The majority of pregnant patients with systemic lupus erythematosus (SLE) have favorable pregnancy outcomes, with few experiencing severe flares, according to the results of the largest prospective study to date investigating pregnancy in women with SLE.
“In patients with inactive disease or stable mild or moderate activity, pregnancy is safer for mother and child than it was previously believed to be, with good outcomes in 81% of patients,” write the researchers, led by Jill P. Buyon, MD, chair of the division of rheumatology at New York University/Langone Medical Center in New York. They published their results in the June 23, 2015 Annals of Internal Medicine.
SLE primarily affects women of childbearing age, and it has been suggested that women with SLE end up with high rates of preterm birth, preeclampsia, and fetal loss.
Previous studies have identified active disease, hypocomplementemia, presence of anti-double-stranded DNA antibodies, prior nephritis, and presence of antiphospholipid antibodies (aPLs) as risk factors for adverse pregnancy outcomes (APOs).
Yet, the researchers point out that the effects of pregnancy on SLE activity and the contribution of disease activity to APOs are unclear. “Currently, patients with SLE are advised to consider pregnancy during periods of minimal and stable disease. However, data supporting this advice are based on retrospective or prospective single-center studies involving few patients, have limited generalizability to multiethnic populations, and are controversial,” they write.
They identified 385 patients, half non-Hispanic white and about one-third with prior nephritis, with SLE in the Predictors of Pregnancy Outcome: Biomarkers in Antiphospholipid Antibody Syndrome and Systemic Lupus Erythematosus (PROMISSE) study. PROMISSE is a multicenter, prospective observational study of pregnancies in women with SLE meeting a minimum of 4 revised American College of Rheumatology criteria, women with SLE and aPLs, women with aPLs alone, and healthy women at low risk for APOs.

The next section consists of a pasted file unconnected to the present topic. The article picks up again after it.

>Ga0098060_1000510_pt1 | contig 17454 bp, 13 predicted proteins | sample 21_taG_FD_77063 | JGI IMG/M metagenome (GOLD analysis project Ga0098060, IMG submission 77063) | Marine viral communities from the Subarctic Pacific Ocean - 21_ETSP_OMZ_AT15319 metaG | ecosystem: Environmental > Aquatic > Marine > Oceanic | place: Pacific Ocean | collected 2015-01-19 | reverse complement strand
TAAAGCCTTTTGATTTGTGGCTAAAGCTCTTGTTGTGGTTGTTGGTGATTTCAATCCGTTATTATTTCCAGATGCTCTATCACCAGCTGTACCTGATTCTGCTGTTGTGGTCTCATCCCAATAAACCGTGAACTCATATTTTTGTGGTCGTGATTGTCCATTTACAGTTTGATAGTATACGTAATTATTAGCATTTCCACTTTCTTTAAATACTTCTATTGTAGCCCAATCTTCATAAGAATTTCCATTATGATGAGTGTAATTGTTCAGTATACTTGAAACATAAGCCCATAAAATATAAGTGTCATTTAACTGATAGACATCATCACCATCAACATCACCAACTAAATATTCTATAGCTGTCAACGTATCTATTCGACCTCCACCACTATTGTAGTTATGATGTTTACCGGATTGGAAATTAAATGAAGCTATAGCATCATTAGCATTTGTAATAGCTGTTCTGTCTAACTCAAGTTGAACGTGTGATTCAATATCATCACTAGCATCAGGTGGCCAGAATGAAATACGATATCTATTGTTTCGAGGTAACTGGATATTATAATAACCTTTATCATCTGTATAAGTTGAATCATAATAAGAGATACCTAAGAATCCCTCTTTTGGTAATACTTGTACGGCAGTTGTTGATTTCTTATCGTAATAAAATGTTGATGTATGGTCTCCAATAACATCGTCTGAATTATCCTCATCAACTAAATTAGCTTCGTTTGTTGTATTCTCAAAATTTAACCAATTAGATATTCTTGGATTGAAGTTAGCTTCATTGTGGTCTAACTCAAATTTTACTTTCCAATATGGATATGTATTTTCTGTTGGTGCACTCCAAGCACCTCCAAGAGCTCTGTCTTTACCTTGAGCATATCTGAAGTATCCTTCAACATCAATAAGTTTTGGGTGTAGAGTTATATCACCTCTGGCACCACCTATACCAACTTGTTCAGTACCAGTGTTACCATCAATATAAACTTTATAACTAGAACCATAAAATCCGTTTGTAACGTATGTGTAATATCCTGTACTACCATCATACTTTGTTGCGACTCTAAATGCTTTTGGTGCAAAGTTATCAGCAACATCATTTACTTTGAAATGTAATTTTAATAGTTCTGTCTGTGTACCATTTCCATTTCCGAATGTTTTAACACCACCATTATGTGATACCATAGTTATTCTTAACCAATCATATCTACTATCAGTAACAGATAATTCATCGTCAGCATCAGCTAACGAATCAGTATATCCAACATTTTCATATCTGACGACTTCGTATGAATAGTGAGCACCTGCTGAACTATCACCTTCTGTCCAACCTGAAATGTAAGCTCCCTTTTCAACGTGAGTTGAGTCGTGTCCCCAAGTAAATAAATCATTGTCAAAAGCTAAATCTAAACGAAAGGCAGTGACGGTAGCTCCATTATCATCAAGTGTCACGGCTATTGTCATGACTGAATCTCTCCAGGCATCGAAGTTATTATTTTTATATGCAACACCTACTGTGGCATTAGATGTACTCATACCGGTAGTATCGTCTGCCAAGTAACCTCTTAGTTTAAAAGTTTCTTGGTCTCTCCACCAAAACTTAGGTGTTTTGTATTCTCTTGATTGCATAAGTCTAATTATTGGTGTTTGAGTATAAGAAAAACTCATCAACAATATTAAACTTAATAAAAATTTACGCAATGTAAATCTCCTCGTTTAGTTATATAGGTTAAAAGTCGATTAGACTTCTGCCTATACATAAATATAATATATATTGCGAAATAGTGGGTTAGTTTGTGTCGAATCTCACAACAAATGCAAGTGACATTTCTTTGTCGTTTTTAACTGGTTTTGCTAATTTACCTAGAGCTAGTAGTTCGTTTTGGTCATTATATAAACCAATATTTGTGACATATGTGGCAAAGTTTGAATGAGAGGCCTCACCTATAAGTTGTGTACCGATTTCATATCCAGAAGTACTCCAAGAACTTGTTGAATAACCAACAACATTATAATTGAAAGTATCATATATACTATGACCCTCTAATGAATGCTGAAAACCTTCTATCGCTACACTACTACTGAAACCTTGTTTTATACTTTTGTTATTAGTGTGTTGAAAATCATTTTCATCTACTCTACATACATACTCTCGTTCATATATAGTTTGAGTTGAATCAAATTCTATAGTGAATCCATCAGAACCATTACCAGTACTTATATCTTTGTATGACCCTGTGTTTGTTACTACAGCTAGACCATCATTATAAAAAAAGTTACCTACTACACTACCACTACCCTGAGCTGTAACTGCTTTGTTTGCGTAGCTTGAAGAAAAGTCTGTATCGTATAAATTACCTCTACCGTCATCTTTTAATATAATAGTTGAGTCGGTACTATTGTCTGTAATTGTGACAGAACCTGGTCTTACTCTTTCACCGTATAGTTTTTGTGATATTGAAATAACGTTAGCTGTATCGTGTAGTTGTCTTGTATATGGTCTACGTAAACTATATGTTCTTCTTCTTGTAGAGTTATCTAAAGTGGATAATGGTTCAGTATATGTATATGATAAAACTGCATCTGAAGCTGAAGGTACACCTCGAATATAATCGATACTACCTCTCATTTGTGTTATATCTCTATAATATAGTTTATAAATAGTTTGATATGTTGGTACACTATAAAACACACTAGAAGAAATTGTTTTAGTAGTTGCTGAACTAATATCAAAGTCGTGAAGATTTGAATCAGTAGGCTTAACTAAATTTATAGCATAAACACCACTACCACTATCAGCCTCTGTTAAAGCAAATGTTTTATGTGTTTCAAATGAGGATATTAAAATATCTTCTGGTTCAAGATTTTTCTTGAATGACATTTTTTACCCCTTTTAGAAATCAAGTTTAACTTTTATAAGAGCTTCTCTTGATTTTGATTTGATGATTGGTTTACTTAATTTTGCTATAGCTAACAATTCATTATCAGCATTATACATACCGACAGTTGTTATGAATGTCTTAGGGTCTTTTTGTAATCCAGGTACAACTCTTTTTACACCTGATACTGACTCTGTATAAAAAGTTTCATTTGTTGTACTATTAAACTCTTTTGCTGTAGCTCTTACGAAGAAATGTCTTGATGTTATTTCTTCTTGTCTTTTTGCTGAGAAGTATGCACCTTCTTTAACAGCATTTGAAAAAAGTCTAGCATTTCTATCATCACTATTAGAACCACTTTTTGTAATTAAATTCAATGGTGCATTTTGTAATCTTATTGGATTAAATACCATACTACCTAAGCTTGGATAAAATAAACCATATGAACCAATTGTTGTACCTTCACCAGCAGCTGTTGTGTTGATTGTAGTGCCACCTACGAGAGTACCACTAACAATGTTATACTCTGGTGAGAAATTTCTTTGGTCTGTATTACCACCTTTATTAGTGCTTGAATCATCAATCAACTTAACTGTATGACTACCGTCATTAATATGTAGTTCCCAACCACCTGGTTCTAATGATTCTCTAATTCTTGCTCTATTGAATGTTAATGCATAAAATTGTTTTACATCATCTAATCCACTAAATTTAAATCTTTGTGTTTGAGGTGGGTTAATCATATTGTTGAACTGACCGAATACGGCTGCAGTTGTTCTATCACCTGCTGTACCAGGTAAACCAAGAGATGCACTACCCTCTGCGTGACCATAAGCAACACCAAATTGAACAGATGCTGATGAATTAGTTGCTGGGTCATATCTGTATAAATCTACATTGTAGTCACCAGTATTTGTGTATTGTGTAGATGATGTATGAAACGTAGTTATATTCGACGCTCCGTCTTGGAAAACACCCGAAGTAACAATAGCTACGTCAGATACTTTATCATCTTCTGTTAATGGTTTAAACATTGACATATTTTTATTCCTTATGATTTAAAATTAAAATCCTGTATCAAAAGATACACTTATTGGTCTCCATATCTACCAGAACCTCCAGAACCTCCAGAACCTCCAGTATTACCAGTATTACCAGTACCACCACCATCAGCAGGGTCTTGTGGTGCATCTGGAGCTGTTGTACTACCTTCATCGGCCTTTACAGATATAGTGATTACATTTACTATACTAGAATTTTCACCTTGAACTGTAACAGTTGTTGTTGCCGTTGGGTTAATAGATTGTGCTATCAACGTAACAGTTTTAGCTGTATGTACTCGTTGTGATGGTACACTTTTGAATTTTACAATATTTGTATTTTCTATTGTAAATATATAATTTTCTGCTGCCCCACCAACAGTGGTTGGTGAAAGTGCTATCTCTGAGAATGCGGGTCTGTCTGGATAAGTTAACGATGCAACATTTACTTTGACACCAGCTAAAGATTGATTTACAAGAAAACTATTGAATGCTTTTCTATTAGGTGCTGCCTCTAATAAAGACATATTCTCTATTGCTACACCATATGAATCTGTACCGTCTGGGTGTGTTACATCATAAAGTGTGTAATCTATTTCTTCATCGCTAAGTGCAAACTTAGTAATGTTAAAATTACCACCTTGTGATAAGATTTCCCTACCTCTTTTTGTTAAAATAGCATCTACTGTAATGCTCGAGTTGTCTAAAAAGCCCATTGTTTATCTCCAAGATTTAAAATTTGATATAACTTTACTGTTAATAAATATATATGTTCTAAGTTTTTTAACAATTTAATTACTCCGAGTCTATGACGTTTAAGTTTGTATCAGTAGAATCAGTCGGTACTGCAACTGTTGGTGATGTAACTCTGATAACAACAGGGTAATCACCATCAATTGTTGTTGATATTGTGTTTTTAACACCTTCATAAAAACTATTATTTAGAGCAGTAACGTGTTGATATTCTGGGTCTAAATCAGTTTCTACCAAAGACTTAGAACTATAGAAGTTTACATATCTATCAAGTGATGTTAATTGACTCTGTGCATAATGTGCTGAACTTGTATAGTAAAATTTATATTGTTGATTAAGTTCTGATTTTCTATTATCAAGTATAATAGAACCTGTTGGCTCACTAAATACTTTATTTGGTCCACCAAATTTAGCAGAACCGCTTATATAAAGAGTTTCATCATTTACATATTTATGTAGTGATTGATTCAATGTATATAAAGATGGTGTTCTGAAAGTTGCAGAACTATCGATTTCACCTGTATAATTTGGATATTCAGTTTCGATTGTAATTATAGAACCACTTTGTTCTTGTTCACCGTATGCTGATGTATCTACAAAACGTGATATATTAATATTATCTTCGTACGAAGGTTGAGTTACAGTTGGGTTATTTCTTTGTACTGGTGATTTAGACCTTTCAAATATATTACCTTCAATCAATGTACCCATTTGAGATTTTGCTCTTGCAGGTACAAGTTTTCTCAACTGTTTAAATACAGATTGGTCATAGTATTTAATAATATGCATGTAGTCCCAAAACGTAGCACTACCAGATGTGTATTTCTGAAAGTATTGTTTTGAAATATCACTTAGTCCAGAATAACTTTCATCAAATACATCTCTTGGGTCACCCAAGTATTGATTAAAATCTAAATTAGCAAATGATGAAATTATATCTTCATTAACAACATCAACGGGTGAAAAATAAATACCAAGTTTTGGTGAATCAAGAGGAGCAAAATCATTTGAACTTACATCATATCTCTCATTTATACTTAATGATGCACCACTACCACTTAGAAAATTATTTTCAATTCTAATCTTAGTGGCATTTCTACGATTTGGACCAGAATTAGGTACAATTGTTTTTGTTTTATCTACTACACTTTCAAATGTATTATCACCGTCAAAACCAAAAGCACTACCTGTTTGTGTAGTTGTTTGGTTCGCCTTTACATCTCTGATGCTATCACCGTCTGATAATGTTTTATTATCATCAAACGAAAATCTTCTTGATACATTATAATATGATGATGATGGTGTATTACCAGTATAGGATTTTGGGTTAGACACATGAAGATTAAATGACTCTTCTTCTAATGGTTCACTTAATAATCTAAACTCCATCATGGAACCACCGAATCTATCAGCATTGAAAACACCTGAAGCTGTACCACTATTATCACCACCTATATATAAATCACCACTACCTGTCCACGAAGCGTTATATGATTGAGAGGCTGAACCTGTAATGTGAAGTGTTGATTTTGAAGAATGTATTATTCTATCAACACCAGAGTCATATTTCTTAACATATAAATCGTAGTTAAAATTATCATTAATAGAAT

APOs included fetal or neonatal death; birth before 36 weeks due to placental insufficiency, hypertension, or preeclampsia; and small-for-gestational-age neonate (birthweight below the fifth percentile).
Only 5% of pregnancies ended in fetal or neonatal death, and only 3% of women had severe maternal flares.
“Of note, the rate of APOs was less than 8%, with fetal or neonatal deaths accounting for fewer than half of these events in non-Hispanic white women who were lupus anticoagulant-negative, had a Physician’s Global Assessment score of 1 or lower, were not treated with anti-hypertensives, and had a platelet count of at least 100 × 109 cells/L,” they write.
Certain demographic and risk factors were significant. Non-Hispanic white race was protective. Maternal flares, higher disease activity, and smaller increases in C3 level later in pregnancy also predicted APOs.
For women who either were LAC-positive or were LAC-negative but nonwhite or Hispanic and using anti-hypertensive medications, the APO rate was 58% and fetal or neonatal mortality was 22%.
The researchers suggest that additional biomarkers should be evaluated to identify high-risk patients and define mechanisms of APOs in patients with SLE. They acknowledge that the PROMISSE study did not address first-trimester losses, and the results may not apply to women with high disease activity since they were excluded from the study.
Jane E. Salmon, Jill P. Buyon, et al. Predictors of Pregnancy Outcomes in Patients With Lupus: A Cohort Study. Annals Internal Medicine. Published online June 23, 2015 doi:10.7326/M14-2235. Abstract.